In April 1865, at the bloody, bitter end of the Civil War, Ebenezer Nelson Gilpin, a Union cavalryman, wrote in his diary, "Everything is chaos here. The suspense is almost unbearable."
"We are reduced to quarter rations and no coffee," he continued. "And nobody can soldier without coffee."
Recently, there have been a number of articles and statements asserting that fascism is rising in Europe, and that Donald Trump is an American example of fascism. This is a misrepresentation of a very real phenomenon. The nation-state is reasserting itself as the primary vehicle of political life. Multinational institutions like the European Union and multilateral trade treaties are being challenged because they are seen by some as not being in the national interest. The charge of a rise in fascism derives from a profound misunderstanding of what fascism is. It is also an attempt to discredit the resurgence of nationalism and to defend the multinational systems that have dominated the West since World War II.
An appeals court gave New York City the go-ahead to fine restaurants which do not use a salt warning icon on menu items with a high content of salt. The city will start enforcement June 6. The rule took effect in December and requires a salt-shaker icon be added next to menu items that contain more sodium than doctors recommend ingesting in an entire day. The National Restaurant Association took the city to court to fight the requirement, which could stick violators with fines up to $600. "I am pleased with the Appellate Division's decision allowing enforcement of a common sense regulation that will help New Yorkers make better decisions and lead healthier lives," said Mayor Bill de Blasio.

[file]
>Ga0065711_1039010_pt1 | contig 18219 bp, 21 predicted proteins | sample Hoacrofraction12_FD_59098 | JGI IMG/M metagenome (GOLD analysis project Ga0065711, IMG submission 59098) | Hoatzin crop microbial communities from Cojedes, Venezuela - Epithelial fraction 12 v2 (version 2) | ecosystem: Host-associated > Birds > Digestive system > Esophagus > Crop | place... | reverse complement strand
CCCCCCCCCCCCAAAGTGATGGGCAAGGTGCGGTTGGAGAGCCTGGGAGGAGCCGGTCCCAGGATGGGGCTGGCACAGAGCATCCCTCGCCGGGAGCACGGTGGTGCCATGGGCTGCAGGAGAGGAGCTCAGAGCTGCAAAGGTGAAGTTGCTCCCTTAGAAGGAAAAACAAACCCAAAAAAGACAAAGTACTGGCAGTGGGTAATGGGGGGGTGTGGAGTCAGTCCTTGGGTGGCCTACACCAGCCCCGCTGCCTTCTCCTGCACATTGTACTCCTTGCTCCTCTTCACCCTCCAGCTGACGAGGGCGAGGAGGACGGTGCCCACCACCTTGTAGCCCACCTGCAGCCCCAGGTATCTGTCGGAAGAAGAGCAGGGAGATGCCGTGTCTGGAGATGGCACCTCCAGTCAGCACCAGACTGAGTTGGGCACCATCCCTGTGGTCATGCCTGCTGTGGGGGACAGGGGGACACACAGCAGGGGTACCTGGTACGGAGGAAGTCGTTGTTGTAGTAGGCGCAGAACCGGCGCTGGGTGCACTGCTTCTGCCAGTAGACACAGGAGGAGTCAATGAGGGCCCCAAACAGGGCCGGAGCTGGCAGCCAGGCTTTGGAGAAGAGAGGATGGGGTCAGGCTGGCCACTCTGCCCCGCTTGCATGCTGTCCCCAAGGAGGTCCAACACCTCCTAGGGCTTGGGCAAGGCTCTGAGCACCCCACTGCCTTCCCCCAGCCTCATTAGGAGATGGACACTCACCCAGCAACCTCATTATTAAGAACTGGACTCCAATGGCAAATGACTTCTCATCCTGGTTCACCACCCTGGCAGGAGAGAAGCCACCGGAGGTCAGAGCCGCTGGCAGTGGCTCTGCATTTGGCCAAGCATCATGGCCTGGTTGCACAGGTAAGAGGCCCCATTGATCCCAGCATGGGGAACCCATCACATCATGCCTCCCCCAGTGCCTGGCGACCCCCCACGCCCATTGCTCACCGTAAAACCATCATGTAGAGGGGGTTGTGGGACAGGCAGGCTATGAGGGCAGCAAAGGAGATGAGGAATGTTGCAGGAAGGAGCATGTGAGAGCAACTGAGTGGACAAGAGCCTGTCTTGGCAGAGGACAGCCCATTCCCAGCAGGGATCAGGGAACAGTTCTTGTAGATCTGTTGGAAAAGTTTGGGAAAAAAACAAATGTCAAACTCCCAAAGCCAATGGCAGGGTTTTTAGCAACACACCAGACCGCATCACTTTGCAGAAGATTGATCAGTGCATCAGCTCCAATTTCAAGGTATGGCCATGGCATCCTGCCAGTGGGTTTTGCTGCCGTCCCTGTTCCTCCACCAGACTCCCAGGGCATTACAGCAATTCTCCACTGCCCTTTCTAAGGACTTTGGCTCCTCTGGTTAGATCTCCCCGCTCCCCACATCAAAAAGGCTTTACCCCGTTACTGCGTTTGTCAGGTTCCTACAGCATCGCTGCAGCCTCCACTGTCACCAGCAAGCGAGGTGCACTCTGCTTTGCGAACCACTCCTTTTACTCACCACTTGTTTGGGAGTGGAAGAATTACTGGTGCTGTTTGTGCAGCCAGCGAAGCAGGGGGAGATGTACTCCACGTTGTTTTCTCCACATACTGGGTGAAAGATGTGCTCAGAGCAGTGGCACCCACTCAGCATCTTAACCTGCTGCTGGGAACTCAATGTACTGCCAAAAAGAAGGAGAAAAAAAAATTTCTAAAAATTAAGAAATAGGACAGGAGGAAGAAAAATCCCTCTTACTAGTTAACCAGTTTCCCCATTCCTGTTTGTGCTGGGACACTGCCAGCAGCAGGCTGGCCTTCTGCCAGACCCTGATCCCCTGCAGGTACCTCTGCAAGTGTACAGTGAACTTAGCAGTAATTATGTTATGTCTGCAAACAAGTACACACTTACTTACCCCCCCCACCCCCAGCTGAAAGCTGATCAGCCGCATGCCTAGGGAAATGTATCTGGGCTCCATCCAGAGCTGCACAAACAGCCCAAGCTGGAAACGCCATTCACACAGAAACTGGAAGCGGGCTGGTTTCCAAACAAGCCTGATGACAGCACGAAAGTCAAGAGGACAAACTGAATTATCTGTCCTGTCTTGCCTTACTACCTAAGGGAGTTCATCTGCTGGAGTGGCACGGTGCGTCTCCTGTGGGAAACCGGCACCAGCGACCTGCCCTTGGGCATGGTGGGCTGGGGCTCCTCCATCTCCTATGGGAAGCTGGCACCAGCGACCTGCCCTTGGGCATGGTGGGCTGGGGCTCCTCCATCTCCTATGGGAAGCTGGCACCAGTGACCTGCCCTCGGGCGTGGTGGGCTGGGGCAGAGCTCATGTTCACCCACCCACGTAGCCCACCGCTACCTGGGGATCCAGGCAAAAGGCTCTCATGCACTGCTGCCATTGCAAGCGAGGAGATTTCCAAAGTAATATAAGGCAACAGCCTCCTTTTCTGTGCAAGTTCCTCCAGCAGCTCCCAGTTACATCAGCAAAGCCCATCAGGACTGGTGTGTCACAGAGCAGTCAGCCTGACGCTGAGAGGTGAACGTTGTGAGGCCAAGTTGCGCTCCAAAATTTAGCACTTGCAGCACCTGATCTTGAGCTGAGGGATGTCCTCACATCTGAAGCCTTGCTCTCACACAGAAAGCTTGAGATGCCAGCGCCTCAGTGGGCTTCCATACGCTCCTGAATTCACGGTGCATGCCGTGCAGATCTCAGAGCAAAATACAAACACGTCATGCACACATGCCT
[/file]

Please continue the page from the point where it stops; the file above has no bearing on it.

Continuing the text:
New York Times: Last month, during a routine review of New Jersey's finances, one could sense the alarm. The state's wealthiest resident had reportedly "shifted his personal and business domicile to another state," Frank W. Haines III, New Jersey's legislative budget and finance officer, told a State Senate committee. If the news were true, New Jersey would lose so much in tax revenue that "we may be facing an unusual degree of income tax forecast risk," Haines said. The New Jersey resident (unnamed by Haines) is the hedge-fund billionaire David Tepper. In December, Tepper declared himself a resident of Florida after living for over 20 years in New Jersey. He later moved the official headquarters of his hedge fund, Appaloosa Management, to Miami.